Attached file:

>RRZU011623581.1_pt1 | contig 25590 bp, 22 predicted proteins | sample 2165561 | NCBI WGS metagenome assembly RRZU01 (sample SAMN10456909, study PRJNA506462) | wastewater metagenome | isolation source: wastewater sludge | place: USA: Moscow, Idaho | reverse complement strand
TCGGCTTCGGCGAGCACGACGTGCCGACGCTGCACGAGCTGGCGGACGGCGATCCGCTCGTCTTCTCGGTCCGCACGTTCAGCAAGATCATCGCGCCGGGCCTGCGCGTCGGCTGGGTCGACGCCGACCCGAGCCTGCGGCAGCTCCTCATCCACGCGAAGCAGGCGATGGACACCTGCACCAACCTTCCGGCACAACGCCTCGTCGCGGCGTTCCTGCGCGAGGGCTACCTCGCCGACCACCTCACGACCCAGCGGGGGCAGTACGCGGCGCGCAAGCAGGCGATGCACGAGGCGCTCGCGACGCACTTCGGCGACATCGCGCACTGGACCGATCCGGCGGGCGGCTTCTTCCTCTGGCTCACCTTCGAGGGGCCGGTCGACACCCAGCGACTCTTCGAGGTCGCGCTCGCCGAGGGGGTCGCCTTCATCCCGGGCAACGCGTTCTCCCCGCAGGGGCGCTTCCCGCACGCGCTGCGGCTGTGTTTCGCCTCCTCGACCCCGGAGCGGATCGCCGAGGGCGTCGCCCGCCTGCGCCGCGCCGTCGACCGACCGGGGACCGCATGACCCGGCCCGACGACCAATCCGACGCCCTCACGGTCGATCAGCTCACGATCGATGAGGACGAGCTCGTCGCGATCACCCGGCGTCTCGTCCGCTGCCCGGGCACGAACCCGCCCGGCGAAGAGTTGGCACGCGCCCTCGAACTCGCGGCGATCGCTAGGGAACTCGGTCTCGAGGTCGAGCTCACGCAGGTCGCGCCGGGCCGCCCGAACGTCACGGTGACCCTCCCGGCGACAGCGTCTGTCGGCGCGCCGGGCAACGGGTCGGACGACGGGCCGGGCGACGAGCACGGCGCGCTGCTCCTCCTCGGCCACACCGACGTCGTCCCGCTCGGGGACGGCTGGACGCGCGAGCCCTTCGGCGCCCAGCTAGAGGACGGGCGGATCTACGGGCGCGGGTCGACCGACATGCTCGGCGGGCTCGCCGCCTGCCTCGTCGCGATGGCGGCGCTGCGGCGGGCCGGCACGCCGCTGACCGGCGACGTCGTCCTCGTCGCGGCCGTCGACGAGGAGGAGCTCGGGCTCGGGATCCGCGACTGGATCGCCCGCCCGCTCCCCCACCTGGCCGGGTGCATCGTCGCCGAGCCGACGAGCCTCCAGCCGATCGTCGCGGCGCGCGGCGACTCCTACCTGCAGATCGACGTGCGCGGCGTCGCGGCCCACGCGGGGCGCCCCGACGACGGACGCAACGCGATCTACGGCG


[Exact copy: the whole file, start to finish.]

>RRZU011623581.1_pt1 | contig 25590 bp, 22 predicted proteins | sample 2165561 | NCBI WGS metagenome assembly RRZU01 (sample SAMN10456909, study PRJNA506462) | wastewater metagenome | isolation source: wastewater sludge | place: USA: Moscow, Idaho | reverse complement strand
TCGGCTTCGGCGAGCACGACGTGCCGACGCTGCACGAGCTGGCGGACGGCGATCCGCTCGTCTTCTCGGTCCGCACGTTCAGCAAGATCATCGCGCCGGGCCTGCGCGTCGGCTGGGTCGACGCCGACCCGAGCCTGCGGCAGCTCCTCATCCACGCGAAGCAGGCGATGGACACCTGCACCAACCTTCCGGCACAACGCCTCGTCGCGGCGTTCCTGCGCGAGGGCTACCTCGCCGACCACCTCACGACCCAGCGGGGGCAGTACGCGGCGCGCAAGCAGGCGATGCACGAGGCGCTCGCGACGCACTTCGGCGACATCGCGCACTGGACCGATCCGGCGGGCGGCTTCTTCCTCTGGCTCACCTTCGAGGGGCCGGTCGACACCCAGCGACTCTTCGAGGTCGCGCTCGCCGAGGGGGTCGCCTTCATCCCGGGCAACGCGTTCTCCCCGCAGGGGCGCTTCCCGCACGCGCTGCGGCTGTGTTTCGCCTCCTCGACCCCGGAGCGGATCGCCGAGGGCGTCGCCCGCCTGCGCCGCGCCGTCGACCGACCGGGGACCGCATGACCCGGCCCGACGACCAATCCGACGCCCTCACGGTCGATCAGCTCACGATCGATGAGGACGAGCTCGTCGCGATCACCCGGCGTCTCGTCCGCTGCCCGGGCACGAACCCGCCCGGCGAAGAGTTGGCACGCGCCCTCGAACTCGCGGCGATCGCTAGGGAACTCGGTCTCGAGGTCGAGCTCACGCAGGTCGCGCCGGGCCGCCCGAACGTCACGGTGACCCTCCCGGCGACAGCGTCTGTCGGCGCGCCGGGCAACGGGTCGGACGACGGGCCGGGCGACGAGCACGGCGCGCTGCTCCTCCTCGGCCACACCGACGTCGTCCCGCTCGGGGACGGCTGGACGCGCGAGCCCTTCGGCGCCCAGCTAGAGGACGGGCGGATCTACGGGCGCGGGTCGACCGACATGCTCGGCGGGCTCGCCGCCTGCCTCGTCGCGATGGCGGCGCTGCGGCGGGCCGGCACGCCGCTGACCGGCGACGTCGTCCTCGTCGCGGCCGTCGACGAGGAGGAGCTCGGGCTCGGGATCCGCGACTGGATCGCCCGCCCGCTCCCCCACCTGGCCGGGTGCATCGTCGCCGAGCCGACGAGCCTCCAGCCGATCGTCGCGGCGCGCGGCGACTCCTACCTGCAGATCGACGTGCGCGGCGTCGCGGCCCACGCGGGGCGCCCCGACGACGGACGCAACGCGATCTACGGCG